Bringing on a new client often has its challenges. It takes time to develop a strong relationship to the point where you both trust and understand one another. I consider myself very lucky to work with a number of amazing clients, many of which I even consider to be friends. With that being said, in September, I started planning an event for a new client that is rarely ever satisfied or happy, despite my best efforts.
Below is list of some of the biggest hurdles I’ve had to face with this client, and this event, and some of the lessons learned along the way. Hopefully they help you avoid some of the challenges I’ve encountered so far.
1. It’s All About The Budget
To say this client is budget conscience is an understatement. When it comes to the budget for this event, their motto is “it better be cheap like borscht”. Don’t get me wrong, I understand where they are coming from – they are paying for the entire event themselves and want to manage costs. But if you ask me, demanding (and expecting) free liquor from the venue is a bit ridiculous.
I’ve learned the best way to deal with tight purse strings is to set clear expectations at the beginning and get approval before moving forward. Once the budget is approved, you can still shift things around as needed if you want to spend a bit more in one area, but at least this way you have an overall price and can make cash-conscious decisions.
2. Blurred Vision
This client could benefit from some corrective lenses, or maybe they’ve had one too many complimentary cocktails, I’m not sure.
I am constantly dealing with conflicting opinions on basically everything. From flowers to food, it’s different opinions abound – as long as it’s the best for the least amount of money. It’s unclear who has the final decision and we have spent months going back and forth on something so simple as the venue. Even once a decision is made, the client questions everything, and has trouble moving forward without input from different stakeholders. Basically, there are too many cooks in the kitchen all trying to make a gourmet meal at a fast food price.
As with the budget, establishing key stakeholders at the start of the project is critical to success. Figure out who has final say and if needed, make sure to get decisions in writing. This can help you avoid going back and forth reworking aspects of the event you thought had been finalized.
3. The Type-A Personality and the Perfectionist
Everyone wants their event to be perfect, and I get it, so do I. Each event is a representation of me, so I’m going to give it my all and try my best for you. Even so, working with someone who has a Type-A personality and demands nothing but perfection can be challenging on many levels. It’s easy for them to get caught up in the details and fixate on certain aspects of the event.
Help your client see the big picture by taking care of the small details for them – ultimately that’s why they hired you. Provide them with set options to choose from and their corresponding budgets. This allows them to weigh the pros and cons of each and make a decision easily.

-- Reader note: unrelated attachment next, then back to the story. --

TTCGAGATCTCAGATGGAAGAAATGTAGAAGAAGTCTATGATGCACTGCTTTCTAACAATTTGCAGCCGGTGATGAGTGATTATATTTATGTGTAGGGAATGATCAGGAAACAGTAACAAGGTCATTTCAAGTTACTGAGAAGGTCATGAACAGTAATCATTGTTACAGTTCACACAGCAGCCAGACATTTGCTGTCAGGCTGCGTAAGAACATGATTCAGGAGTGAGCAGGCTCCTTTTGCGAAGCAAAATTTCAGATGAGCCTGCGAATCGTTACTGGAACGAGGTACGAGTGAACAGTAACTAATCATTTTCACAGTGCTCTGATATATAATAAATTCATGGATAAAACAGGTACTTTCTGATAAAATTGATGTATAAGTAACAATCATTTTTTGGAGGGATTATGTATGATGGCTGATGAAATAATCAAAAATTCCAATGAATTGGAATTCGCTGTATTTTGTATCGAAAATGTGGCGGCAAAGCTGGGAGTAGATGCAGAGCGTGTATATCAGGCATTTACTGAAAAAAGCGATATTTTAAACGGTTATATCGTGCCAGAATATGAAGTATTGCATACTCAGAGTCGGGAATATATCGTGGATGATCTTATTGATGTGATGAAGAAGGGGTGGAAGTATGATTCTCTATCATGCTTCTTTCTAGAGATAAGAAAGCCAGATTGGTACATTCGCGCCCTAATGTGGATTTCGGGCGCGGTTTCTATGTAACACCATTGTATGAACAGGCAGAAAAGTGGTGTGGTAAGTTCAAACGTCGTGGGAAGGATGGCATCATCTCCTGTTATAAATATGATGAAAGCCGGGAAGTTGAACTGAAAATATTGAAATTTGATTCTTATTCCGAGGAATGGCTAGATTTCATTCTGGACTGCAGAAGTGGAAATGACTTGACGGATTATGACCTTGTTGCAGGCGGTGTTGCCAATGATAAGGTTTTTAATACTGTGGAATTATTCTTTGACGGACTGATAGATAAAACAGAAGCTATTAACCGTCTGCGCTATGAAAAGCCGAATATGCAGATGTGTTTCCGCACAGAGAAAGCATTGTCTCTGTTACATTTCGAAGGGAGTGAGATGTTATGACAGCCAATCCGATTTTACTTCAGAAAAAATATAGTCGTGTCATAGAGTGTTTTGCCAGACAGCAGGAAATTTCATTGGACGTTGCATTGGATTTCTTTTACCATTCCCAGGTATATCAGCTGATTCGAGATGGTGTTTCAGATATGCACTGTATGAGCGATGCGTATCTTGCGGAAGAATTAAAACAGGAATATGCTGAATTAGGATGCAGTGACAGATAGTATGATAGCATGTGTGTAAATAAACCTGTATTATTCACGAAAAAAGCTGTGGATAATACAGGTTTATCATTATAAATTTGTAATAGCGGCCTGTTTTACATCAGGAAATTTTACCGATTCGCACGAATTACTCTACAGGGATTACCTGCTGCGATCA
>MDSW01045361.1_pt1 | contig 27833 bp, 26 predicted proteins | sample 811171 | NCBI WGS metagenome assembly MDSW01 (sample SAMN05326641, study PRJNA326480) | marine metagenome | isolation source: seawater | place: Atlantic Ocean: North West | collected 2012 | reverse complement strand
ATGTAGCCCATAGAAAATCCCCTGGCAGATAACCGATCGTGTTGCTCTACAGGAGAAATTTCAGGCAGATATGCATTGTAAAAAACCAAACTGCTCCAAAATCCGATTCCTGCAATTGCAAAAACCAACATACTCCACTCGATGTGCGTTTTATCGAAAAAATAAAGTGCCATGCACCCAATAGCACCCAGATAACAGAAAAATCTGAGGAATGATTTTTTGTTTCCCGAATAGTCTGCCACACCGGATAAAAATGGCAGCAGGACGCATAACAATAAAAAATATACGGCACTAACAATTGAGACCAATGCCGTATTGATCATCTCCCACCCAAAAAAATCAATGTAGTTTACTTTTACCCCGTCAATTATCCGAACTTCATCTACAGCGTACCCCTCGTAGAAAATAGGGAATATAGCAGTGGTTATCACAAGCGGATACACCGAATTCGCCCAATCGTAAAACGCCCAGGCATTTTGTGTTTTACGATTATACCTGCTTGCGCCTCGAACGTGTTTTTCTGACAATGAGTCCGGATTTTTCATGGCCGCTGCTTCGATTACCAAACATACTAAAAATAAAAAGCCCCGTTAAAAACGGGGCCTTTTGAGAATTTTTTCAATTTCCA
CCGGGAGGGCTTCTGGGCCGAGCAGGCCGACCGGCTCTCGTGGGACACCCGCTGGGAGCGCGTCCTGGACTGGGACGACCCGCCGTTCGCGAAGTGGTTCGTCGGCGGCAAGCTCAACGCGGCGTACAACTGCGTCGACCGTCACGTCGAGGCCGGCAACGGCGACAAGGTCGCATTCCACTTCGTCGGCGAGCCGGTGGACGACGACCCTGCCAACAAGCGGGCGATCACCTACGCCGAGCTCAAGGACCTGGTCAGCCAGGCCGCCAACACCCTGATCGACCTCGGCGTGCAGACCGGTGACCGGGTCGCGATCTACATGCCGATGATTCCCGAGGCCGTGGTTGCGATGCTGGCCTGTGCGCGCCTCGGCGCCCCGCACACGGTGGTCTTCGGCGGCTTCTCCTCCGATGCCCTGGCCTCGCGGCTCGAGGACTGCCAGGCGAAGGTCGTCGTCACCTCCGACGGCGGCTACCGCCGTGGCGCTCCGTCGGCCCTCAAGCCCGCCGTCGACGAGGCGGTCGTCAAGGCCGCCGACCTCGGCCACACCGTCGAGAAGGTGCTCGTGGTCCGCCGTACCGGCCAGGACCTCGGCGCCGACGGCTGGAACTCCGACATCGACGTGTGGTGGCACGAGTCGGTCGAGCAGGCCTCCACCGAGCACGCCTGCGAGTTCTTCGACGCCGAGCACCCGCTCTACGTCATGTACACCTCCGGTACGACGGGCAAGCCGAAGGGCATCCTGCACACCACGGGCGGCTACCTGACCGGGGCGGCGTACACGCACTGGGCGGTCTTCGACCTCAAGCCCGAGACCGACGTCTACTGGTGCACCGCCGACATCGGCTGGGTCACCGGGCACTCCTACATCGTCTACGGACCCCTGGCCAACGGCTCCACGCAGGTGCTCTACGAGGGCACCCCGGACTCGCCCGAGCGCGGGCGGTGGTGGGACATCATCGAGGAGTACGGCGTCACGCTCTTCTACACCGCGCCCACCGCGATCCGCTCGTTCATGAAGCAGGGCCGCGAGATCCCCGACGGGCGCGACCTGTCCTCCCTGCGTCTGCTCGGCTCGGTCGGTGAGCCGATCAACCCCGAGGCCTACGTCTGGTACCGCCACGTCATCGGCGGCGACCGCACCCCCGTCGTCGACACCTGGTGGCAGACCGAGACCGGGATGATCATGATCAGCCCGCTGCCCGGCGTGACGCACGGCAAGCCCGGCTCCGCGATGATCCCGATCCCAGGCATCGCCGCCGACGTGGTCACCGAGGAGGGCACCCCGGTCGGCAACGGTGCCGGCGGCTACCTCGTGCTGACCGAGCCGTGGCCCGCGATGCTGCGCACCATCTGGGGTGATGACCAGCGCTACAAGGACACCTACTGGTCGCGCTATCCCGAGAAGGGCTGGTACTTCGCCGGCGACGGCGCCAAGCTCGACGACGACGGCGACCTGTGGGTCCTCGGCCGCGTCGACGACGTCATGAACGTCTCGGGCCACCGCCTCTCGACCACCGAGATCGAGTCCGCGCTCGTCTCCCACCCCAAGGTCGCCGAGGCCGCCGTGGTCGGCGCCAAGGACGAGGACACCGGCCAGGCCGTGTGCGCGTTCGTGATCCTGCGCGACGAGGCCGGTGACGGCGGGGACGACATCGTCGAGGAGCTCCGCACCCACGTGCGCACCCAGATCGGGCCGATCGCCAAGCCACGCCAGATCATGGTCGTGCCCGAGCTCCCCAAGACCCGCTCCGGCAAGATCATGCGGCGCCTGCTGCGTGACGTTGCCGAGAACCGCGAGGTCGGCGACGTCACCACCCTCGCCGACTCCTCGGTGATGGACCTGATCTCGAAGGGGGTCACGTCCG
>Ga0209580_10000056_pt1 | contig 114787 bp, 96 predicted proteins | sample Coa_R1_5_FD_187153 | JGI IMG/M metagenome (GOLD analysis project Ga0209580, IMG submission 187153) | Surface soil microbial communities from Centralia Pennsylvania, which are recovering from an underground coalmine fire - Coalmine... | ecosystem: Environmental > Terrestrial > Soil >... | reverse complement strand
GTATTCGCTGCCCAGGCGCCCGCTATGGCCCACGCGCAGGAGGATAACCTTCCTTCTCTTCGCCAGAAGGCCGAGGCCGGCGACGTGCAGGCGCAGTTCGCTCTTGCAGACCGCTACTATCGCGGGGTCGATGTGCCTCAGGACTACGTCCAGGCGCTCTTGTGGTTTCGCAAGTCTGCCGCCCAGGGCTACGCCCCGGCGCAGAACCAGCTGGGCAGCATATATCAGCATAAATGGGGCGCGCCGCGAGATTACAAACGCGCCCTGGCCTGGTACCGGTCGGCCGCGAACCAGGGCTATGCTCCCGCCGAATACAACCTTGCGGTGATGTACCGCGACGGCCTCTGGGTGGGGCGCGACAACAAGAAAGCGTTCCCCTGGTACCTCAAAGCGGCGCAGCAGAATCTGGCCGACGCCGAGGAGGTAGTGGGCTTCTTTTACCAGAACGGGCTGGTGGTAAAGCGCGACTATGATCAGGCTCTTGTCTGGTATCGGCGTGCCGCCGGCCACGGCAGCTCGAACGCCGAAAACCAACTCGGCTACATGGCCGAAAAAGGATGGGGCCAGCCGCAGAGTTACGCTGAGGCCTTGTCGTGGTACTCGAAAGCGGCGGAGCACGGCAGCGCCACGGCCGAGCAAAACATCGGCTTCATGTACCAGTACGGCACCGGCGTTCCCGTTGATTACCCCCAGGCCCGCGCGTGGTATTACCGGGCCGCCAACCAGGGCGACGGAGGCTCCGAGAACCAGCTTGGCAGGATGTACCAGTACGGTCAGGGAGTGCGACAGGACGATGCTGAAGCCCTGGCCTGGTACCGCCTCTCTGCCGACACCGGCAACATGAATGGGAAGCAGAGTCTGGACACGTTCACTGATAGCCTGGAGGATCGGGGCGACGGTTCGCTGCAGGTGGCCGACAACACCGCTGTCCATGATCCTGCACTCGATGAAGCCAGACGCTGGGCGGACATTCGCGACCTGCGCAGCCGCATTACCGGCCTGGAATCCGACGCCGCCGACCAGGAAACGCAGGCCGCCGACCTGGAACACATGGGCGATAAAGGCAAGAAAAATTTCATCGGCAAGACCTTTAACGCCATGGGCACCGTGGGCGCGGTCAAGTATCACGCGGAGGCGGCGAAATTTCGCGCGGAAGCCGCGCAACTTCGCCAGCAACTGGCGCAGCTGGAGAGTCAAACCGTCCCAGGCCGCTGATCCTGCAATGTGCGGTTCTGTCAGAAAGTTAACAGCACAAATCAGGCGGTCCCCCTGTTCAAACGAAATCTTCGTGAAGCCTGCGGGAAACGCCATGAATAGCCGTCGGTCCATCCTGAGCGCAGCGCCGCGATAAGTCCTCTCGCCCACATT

4. The End is (not so) Near
This event is still a year away. Really. Even so, it seems like everything has to be done and finalized immediately or the world is going to end. You might think I’m being dramatic, but getting the save the dates sent out has been nothing short of an apocalyptic event. Between the design of the email blast and finalizing the guest list, the client continues to have a bird over milestones that are still quite far out.
Breaking the event down into smaller tasks can help make project milestones seem more achievable. Instead of focusing on sending out the save the date, make the first goal to complete an initial draft of the guest list. From there you can start narrowing down (or in this case adding) guests based on stakeholder feedback. Set goals and deadlines for each milestone and stick to them. This will help eliminate some of the pressure and stress associated with critical project deliverables.
5. Little Know It All
Every so often you come across a client who thinks they know everything and refuses to listen to your suggestions. The only thing you can do in this case is just give in and do exactly what they want. This is something I would normally never say, but sometimes all the sacrifices are worth it, be it for the money, the prestige or the profile of the event and the doors it can open for you down the road.
Or, you could just tell the client to take a hike get out of your office and never return. Normally I would never dream of doing such a thing, but a girl can only take so much, so that’s exactly what I did with this particular client.
As good as it felt, trust me, there’s a downside: If anyone knows an event planner specializing in destination weddings where the budget is tight, the client is a Type-A perfectionist with no clear vision that still insists she knows best and the save-the-dates still haven’t gone out… please let me know… my event manager just told me she quit.